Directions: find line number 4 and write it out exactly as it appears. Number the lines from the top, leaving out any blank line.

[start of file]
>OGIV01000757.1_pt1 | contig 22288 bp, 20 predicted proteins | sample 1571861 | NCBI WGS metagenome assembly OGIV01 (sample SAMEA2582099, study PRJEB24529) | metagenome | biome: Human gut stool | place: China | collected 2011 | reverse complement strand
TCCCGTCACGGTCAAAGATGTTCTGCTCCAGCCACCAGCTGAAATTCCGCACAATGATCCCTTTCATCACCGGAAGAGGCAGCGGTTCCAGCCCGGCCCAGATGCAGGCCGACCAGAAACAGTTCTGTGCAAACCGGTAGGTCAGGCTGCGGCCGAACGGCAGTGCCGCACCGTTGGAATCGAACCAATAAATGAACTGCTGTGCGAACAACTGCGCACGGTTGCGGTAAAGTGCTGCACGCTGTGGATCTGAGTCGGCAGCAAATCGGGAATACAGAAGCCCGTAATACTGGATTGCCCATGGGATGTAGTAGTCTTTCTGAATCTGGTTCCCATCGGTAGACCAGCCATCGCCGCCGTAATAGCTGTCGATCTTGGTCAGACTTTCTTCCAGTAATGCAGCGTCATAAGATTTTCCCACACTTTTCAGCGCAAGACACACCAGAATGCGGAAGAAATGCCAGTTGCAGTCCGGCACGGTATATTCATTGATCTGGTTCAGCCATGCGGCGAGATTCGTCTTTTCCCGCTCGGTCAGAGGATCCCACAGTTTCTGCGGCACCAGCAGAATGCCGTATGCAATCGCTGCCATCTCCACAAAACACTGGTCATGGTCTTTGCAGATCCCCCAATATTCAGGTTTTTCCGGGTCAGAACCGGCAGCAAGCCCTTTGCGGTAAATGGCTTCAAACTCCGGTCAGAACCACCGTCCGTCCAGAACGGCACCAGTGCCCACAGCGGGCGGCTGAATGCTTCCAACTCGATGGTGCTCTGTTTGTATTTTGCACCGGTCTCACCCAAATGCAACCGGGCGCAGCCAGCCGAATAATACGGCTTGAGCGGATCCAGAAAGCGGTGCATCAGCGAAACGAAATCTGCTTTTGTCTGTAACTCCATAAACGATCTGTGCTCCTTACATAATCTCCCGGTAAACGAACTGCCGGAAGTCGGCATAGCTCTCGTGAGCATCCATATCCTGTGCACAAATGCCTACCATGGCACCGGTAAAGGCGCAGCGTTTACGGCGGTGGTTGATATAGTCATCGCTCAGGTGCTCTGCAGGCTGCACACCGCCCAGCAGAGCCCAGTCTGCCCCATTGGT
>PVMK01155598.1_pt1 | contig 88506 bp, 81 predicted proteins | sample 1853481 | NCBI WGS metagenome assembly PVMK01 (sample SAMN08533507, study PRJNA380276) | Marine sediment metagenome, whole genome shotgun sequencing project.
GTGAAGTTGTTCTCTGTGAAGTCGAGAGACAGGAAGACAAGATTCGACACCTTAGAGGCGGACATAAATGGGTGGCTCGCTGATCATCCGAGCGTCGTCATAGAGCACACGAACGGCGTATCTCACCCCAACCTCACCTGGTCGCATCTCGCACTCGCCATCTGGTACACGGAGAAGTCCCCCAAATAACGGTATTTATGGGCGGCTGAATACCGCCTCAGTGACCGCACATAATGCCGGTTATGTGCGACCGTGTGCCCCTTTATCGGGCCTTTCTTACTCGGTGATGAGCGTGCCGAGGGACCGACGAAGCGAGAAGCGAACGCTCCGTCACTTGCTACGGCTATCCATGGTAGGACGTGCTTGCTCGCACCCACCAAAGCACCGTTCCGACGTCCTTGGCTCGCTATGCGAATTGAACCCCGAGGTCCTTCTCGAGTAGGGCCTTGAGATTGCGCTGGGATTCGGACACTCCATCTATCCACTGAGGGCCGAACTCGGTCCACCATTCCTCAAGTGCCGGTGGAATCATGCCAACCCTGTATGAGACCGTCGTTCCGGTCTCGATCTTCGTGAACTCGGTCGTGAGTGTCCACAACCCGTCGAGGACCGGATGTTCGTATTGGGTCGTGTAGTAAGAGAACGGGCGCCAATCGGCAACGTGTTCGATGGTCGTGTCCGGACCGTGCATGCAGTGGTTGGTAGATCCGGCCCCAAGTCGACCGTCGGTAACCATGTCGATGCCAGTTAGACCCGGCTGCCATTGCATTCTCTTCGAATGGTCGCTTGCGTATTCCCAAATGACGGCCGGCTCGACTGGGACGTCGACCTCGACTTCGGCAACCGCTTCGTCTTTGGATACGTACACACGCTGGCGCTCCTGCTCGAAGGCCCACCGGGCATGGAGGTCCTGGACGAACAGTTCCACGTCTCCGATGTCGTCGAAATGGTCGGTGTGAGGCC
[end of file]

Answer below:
GTGAAGTTGTTCTCTGTGAAGTCGAGAGACAGGAAGACAAGATTCGACACCTTAGAGGCGGACATAAATGGGTGGCTCGCTGATCATCCGAGCGTCGTCATAGAGCACACGAACGGCGTATCTCACCCCAACCTCACCTGGTCGCATCTCGCACTCGCCATCTGGTACACGGAGAAGTCCCCCAAATAACGGTATTTATGGGCGGCTGAATACCGCCTCAGTGACCGCACATAATGCCGGTTATGTGCGACCGTGTGCCCCTTTATCGGGCCTTTCTTACTCGGTGATGAGCGTGCCGAGGGACCGACGAAGCGAGAAGCGAACGCTCCGTCACTTGCTACGGCTATCCATGGTAGGACGTGCTTGCTCGCACCCACCAAAGCACCGTTCCGACGTCCTTGGCTCGCTATGCGAATTGAACCCCGAGGTCCTTCTCGAGTAGGGCCTTGAGATTGCGCTGGGATTCGGACACTCCATCTATCCACTGAGGGCCGAACTCGGTCCACCATTCCTCAAGTGCCGGTGGAATCATGCCAACCCTGTATGAGACCGTCGTTCCGGTCTCGATCTTCGTGAACTCGGTCGTGAGTGTCCACAACCCGTCGAGGACCGGATGTTCGTATTGGGTCGTGTAGTAAGAGAACGGGCGCCAATCGGCAACGTGTTCGATGGTCGTGTCCGGACCGTGCATGCAGTGGTTGGTAGATCCGGCCCCAAGTCGACCGTCGGTAACCATGTCGATGCCAGTTAGACCCGGCTGCCATTGCATTCTCTTCGAATGGTCGCTTGCGTATTCCCAAATGACGGCCGGCTCGACTGGGACGTCGACCTCGACTTCGGCAACCGCTTCGTCTTTGGATACGTACACACGCTGGCGCTCCTGCTCGAAGGCCCACCGGGCATGGAGGTCCTGGACGAACAGTTCCACGTCTCCGATGTCGTCGAAATGGTCGGTGTGAGGCC